Is your health important? Food pyramids are disgusting scams that let food producers sell inferior food. MDs get rich from an endless supply of patients who eat non-nutritious food. To the uninformed, this sounds like science fiction, but it is the TRUTH. In effect, We pay endless billions for health issues that knowledge can prevent. It is utterly IMMORAL to be used/abused by anyone, especially those who make easy money via greed and misleading information. Leave mass-produced food on the grocery shelves. Indifferent food producers will have to COMPETE for your business. MDs will be forced to treat patients with RESPECT.

  • Informed Human

    Hence the books

    The Slow Poisoning of America, John Erb []
    The Hundred Year Lie, Randall Fitzgerald []
    Eat This Don’t Eat That, Mark Bittman []
    Omnivore’s Dilemma, Michael Pollan

    Lots more books on this giant food industry problem .. just look up Bittman’s book on Amazon, and check out the ‘other books’ below by other authors!

  • William Wooldridge

    I am looking for an insurance company that basses

    A persons overall health to the way they eat.

    Their life style, exercise.



    LOST 60 LBS.

    GO THE Y.M.C.A.




  • Jacob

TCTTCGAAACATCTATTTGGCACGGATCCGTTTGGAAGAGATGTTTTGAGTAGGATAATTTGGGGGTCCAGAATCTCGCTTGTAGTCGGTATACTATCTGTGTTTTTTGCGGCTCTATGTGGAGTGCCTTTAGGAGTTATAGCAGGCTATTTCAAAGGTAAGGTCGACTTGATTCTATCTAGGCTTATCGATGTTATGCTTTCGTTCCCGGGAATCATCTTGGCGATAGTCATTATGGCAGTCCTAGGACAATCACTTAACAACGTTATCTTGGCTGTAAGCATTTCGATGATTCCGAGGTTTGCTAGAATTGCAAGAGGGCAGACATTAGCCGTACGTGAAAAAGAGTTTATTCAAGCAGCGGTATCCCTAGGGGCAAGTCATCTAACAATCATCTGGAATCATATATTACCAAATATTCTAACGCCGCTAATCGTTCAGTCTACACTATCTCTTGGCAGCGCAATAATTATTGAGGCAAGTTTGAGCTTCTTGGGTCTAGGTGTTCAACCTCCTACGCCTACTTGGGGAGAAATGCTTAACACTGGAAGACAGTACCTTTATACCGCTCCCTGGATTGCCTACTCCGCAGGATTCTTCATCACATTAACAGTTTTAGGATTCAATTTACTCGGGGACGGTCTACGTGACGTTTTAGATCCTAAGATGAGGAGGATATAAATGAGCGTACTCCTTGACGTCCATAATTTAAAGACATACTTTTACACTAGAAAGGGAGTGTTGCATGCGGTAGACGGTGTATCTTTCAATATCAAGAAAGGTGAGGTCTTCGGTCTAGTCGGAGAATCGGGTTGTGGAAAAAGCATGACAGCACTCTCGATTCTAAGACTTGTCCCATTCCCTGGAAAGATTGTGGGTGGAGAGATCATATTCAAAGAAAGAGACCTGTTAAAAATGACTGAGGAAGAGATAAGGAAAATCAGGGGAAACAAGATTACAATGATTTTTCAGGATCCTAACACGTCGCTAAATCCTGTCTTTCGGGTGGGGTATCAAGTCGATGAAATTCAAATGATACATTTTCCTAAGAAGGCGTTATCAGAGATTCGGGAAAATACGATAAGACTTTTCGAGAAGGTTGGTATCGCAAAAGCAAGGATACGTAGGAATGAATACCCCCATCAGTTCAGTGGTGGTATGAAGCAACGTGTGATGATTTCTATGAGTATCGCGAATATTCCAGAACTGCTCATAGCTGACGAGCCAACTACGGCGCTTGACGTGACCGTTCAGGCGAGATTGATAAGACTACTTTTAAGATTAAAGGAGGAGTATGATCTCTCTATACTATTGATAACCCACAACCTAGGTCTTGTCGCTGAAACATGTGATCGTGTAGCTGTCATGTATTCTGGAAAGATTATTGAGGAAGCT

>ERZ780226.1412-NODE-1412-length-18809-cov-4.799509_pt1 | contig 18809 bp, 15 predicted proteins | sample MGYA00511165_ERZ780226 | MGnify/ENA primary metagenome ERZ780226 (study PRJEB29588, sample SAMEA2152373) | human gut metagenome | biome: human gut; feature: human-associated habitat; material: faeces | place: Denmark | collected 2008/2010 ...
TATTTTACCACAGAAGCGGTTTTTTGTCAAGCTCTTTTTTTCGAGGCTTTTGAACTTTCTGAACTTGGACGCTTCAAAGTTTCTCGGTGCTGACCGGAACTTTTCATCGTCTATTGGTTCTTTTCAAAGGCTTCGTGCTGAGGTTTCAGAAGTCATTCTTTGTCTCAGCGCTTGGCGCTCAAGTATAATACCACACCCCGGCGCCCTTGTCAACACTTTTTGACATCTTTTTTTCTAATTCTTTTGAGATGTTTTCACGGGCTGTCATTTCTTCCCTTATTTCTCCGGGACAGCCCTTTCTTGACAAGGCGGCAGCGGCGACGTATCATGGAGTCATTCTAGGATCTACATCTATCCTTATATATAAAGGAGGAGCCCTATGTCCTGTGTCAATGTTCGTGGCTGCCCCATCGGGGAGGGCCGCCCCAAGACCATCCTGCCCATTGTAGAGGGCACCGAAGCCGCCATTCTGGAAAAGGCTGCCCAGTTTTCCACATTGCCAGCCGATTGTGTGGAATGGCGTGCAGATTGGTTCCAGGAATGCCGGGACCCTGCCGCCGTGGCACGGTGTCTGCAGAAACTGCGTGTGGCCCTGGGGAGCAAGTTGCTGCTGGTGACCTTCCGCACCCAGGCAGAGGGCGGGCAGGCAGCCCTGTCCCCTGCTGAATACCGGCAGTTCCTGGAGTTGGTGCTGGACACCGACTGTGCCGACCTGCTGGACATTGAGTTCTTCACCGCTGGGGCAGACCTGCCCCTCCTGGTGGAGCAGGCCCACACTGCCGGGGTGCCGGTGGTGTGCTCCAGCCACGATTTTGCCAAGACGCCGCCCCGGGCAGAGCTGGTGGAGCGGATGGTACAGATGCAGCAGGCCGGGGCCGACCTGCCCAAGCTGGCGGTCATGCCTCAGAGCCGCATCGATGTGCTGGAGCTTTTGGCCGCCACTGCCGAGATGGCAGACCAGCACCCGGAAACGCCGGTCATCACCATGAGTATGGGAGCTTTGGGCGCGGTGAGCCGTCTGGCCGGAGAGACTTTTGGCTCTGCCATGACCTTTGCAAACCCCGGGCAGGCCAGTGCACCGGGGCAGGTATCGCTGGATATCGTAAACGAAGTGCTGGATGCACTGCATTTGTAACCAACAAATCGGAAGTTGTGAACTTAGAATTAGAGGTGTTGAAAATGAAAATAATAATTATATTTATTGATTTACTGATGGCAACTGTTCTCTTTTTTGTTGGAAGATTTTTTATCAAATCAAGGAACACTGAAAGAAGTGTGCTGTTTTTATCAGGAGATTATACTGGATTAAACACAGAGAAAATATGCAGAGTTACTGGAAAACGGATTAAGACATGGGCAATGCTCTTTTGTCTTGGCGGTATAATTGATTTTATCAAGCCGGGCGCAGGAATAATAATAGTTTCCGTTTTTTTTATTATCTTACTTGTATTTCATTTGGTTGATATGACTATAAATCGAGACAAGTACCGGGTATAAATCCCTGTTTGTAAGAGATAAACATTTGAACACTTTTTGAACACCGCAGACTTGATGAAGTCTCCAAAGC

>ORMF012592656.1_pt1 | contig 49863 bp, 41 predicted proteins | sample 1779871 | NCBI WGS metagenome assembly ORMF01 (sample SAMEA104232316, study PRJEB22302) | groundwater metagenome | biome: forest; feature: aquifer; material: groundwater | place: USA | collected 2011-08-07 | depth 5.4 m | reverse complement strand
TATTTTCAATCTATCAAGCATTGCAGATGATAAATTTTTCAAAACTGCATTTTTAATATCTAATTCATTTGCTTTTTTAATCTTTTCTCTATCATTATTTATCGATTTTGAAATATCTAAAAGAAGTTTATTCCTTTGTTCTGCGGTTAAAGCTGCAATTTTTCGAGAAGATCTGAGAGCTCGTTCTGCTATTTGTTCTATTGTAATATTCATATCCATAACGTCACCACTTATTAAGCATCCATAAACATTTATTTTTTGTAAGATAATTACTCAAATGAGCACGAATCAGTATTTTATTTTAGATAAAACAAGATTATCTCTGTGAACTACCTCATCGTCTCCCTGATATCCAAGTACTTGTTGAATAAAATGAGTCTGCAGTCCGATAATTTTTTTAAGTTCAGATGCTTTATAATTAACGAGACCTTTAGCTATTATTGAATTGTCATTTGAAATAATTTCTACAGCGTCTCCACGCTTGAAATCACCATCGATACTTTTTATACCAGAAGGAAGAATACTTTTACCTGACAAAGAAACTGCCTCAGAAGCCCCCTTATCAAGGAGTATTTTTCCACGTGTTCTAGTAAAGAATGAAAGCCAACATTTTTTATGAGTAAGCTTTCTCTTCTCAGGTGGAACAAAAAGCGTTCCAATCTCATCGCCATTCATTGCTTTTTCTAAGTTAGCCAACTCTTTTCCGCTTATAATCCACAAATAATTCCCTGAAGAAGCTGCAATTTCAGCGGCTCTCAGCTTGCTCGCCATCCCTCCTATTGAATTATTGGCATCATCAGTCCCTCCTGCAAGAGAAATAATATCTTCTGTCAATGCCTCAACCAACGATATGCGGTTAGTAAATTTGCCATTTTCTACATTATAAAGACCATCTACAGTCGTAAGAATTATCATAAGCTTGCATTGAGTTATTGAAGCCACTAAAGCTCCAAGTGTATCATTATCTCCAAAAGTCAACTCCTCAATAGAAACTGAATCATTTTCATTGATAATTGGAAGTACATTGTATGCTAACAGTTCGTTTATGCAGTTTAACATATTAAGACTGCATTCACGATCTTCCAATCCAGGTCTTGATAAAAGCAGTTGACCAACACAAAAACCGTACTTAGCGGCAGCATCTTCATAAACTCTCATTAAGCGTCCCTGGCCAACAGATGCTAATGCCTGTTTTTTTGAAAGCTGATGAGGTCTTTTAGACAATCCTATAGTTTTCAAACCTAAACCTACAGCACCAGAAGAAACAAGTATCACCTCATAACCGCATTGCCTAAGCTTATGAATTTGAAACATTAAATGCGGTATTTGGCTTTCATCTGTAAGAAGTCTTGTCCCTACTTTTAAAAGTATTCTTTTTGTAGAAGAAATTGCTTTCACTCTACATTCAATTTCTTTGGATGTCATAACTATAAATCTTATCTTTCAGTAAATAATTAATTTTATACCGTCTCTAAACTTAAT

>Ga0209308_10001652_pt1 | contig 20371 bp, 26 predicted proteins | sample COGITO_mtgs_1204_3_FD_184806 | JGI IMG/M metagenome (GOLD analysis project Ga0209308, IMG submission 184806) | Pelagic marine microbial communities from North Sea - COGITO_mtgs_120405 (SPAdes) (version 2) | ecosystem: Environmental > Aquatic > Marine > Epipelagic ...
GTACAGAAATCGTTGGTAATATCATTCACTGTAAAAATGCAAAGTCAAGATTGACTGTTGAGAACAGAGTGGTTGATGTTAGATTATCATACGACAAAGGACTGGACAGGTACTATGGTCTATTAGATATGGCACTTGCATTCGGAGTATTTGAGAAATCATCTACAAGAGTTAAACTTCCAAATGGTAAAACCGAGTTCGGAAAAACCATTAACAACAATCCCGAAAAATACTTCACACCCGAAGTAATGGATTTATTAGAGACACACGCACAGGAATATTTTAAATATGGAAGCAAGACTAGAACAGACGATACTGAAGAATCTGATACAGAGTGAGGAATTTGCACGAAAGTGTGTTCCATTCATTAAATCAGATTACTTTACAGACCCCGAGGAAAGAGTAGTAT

Those two nutritional researchers Dr. T. Colin Campbell and Dr. Caldwell B. Esselstyn Jr. who claim that a significant number of health problems among Americans stem from the quality and quantity of food they consume are absolutely correct. Most diseases can be cured by ones diet and exercise. Eating a whole foods diet based mostly on whole grains, legumes, vegetables and fruits can do wonders for improving ones health. But if our gov’t agreed to this and tried to get schools and hospitals to serve healthy food, and tried to encourage people to eat healthy diets do you realize how many people would lose their jobs? Most meat and Dairy industries would start to go bankrupt, Most fast food stores and junk food producers would close down shortly, doctors would rarely have patients and would have to find a second profession to be able to support themselves. Most medical research would no longer be necessary. Pharmacies would have to close down for lack of customers. Of course people would save so much money and that would be great, but how would we deal with the huge level of unemployment that would result? Even funerals would probably be less frequent. And the changes of life style that people would have to make would be so great that most people just wouldn’t have the discipline to do it. They’d prefer to be sick constantly and expecting others to control their health rather than have to change and be responsible for their own health. Any changes towards improving the quality and quantity of people’s foods they eat may take a few generations to complete unfortunately. But if one really wants to control their health it is a wise choice to make. A relative of mine was cured of cancer that way when the medical industry failed to cure her. A friend of mine got cured of 98% of her asthma problems that way when the medical industry failed to cure her. I’ve read many other stories of all sorts of diseases that have been cured by a healthy diet and exercise that the hospitals didn’t succeed in curing. With people living on healthy diets we’d probably even have fewer wars. Oy vay, would that mean all the miltary people would lose their jobs and the companies making nuclear arms and more would have to close down? Who would still be employed? And what in the world would we spend our money on? Without all those costs well maybe our national debts could actually be paid off. Then we wouldn’t have to pay so many taxes.